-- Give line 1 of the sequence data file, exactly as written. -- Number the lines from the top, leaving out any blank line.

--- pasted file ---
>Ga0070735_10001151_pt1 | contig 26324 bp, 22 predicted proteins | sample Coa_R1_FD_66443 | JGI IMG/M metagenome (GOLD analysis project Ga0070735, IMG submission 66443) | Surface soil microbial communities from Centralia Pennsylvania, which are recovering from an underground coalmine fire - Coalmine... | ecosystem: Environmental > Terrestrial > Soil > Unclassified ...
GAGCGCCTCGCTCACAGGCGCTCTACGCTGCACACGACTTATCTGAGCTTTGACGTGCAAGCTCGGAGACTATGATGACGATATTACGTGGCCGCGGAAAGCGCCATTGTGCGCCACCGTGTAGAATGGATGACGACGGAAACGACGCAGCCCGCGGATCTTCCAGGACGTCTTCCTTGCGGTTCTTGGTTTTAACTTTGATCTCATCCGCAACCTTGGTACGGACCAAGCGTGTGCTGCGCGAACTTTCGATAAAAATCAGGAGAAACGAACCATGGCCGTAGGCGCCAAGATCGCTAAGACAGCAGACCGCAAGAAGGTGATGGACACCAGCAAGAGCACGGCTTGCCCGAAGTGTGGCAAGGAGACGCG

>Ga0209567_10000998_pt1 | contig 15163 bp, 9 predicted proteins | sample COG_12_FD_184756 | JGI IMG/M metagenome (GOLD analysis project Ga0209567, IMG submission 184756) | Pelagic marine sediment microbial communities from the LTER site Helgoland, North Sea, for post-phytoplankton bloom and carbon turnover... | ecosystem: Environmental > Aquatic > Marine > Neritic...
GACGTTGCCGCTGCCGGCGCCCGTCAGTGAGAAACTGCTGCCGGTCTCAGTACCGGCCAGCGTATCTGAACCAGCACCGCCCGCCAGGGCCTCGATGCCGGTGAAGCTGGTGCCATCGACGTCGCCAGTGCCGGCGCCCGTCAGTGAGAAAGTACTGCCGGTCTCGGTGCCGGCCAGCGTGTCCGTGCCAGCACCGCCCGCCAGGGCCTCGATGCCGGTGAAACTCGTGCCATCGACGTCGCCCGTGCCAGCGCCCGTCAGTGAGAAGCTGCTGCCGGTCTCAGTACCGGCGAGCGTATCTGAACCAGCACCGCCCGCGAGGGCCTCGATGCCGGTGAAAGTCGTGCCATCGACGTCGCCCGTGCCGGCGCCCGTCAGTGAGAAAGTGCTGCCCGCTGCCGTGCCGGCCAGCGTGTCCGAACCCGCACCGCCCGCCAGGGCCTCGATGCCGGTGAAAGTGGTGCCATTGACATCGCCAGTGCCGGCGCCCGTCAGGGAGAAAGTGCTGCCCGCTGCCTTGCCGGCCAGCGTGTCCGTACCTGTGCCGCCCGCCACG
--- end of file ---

>Ga0070735_10001151_pt1 | contig 26324 bp, 22 predicted proteins | sample Coa_R1_FD_66443 | JGI IMG/M metagenome (GOLD analysis project Ga0070735, IMG submission 66443) | Surface soil microbial communities from Centralia Pennsylvania, which are recovering from an underground coalmine fire - Coalmine... | ecosystem: Environmental > Terrestrial > Soil > Unclassified ...